Encyclopedia of Clinical Neuropsychology

2018 Edition
| Editors: Jeffrey S. Kreutzer, John DeLuca, Bruce Caplan

Radiation Necrosis

  • Carol L. ArmstrongEmail author
Reference work entry
DOI: https://doi.org/10.1007/978-3-319-57111-9_153


Radiation necrosis is a rarely occurring late complication of radiotherapy of the parenchymal central nervous system. It can be treated with resection or corticosteroids but often occurs when prognosis is poor and morbidity is high. Its radiographic characteristics can make it very difficult to discriminate from new tumor, tumor recurrence, or tumor growth, as it can be progressive, causes clinical symptoms, and is associated with mass effect and edema. Radiation necrosis can result from any technique, but the likelihood is positively associated with radiation dose and the occurrence may be reduced by lower fractions and lower total dose (Schneck et al. 2006). Bevacizumab (Avastin) may halt radiation necrosis or even reverse some of the damage (Levin et al. 2011).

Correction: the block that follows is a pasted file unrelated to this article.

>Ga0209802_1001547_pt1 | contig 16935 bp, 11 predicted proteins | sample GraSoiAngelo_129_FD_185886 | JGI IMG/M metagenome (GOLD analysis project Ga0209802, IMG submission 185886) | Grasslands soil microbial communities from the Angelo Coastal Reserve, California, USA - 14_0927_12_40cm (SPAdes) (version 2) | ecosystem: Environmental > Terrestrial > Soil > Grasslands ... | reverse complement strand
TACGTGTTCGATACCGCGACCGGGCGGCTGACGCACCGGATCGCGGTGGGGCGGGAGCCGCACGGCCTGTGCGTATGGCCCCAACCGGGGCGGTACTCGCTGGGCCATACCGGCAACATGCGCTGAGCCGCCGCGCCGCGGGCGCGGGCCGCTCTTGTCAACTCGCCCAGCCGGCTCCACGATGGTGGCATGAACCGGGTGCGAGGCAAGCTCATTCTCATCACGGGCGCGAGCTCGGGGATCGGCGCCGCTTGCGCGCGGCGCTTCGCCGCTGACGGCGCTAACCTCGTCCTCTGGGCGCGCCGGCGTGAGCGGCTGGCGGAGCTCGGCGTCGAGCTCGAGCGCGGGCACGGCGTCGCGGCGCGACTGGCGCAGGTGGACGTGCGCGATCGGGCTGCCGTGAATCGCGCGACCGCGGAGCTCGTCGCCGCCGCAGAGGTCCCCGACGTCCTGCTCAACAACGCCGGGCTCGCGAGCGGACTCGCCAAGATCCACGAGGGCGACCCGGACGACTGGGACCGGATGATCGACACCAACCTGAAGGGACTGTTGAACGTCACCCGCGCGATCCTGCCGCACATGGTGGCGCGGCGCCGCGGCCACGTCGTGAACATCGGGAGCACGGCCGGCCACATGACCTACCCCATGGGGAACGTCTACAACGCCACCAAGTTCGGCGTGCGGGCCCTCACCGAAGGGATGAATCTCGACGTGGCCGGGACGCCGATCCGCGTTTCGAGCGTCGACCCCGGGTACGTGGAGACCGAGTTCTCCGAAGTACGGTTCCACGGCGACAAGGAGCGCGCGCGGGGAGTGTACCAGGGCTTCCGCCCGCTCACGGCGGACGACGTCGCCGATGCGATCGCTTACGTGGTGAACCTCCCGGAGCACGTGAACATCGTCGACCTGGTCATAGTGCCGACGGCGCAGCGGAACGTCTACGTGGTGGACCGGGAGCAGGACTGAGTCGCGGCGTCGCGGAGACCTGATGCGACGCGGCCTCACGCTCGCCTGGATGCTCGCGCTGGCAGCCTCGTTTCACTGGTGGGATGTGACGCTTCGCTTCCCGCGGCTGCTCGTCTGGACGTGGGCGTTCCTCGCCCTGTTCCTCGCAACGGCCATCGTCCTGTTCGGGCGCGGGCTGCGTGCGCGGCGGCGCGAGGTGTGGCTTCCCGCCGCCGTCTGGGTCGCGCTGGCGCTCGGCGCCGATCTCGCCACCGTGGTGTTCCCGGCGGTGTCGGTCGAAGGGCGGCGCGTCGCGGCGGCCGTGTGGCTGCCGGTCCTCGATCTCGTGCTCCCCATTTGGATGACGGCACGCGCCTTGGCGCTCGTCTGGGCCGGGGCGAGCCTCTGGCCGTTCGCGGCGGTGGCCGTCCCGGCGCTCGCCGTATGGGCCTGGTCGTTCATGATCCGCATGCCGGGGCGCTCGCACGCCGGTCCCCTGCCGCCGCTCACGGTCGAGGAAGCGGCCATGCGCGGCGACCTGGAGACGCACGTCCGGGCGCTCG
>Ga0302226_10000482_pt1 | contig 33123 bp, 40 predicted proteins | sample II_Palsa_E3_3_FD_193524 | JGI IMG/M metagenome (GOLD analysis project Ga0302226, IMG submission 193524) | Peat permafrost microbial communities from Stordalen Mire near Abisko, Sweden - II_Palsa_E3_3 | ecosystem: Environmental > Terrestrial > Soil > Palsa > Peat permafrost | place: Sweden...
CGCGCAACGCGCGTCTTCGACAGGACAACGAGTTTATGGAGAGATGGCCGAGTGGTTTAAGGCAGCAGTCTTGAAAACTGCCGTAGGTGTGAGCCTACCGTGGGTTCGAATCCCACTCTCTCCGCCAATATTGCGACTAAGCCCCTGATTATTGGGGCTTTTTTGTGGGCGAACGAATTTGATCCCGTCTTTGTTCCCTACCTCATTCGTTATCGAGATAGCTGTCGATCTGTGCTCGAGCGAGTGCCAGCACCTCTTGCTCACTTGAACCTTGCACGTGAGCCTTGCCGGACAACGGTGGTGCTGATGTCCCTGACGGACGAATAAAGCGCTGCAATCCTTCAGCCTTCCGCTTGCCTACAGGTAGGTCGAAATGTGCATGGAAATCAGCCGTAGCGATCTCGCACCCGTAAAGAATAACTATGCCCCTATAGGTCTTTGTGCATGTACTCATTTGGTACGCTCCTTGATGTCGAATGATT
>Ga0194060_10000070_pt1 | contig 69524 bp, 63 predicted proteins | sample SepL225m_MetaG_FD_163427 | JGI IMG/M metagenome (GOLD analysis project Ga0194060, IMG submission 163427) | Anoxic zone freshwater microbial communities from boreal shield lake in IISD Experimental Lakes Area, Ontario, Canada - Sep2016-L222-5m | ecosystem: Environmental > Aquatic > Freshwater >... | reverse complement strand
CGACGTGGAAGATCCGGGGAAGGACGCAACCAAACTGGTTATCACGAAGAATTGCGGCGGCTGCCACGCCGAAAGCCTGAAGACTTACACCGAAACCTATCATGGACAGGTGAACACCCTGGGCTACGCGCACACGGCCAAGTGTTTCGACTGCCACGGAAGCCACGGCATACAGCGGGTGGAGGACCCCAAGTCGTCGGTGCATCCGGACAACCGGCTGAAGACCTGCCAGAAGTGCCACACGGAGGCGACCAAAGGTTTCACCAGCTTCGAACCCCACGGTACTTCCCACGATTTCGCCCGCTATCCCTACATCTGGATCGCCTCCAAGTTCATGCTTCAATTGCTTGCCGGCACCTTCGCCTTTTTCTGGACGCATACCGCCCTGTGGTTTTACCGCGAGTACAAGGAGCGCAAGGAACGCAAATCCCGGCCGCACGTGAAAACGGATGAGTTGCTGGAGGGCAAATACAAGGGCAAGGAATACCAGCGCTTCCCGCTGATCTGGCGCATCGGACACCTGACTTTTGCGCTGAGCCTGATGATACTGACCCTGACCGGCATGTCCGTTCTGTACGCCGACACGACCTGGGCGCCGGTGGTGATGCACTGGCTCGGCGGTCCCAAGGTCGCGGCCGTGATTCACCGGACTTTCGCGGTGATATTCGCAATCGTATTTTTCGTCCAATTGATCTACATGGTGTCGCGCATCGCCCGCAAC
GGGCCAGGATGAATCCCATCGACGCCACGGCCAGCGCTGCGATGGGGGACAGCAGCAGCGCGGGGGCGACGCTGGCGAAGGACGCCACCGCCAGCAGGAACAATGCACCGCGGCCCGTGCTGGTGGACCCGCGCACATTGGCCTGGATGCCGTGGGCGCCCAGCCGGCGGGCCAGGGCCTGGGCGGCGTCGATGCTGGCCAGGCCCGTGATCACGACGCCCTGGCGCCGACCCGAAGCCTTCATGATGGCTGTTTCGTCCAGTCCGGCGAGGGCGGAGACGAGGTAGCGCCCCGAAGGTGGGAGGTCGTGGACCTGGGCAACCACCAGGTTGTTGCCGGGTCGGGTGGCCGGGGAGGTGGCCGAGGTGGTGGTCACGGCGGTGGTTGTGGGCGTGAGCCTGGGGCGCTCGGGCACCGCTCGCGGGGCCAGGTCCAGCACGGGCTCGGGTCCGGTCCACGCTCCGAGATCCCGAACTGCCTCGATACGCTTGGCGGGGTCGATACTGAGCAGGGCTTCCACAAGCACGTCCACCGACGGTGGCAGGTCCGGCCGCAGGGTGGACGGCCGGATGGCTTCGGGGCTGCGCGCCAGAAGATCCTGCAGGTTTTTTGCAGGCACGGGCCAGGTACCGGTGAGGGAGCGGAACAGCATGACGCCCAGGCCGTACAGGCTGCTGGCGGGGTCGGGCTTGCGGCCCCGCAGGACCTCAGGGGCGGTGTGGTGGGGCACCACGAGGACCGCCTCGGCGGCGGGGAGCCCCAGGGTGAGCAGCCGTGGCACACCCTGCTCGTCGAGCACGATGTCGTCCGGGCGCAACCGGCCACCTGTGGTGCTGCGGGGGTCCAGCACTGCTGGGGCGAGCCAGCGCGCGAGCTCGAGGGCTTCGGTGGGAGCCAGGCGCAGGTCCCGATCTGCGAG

References and Readings

  1. Levin, V. A., Bidaut, L., Hou, P., Kumar, A. J., Wefel, J. S., Bekele, B. N., et al. (2011). Randomized double-blind placebo-controlled trial of bevacizumab therapy for radiation necrosis of the central nervous system. International Journal of Radiation Oncology, Biology, and Physics, 79(5), 1487–1495.CrossRefGoogle Scholar
  2. Schneck, M. J., Wilson, R., & Janss, A. (2006). Radiation necrosis. eMedicine. Accessed 10 Mar 2006.Google Scholar

Copyright information

© Springer International Publishing AG, part of Springer Nature 2018

Authors and Affiliations

  1. 1.Child and Adolescent Psychiatry and Behavioral SciencesThe Children’s Hospital of PhiladelphiaPhiladelphiaUSA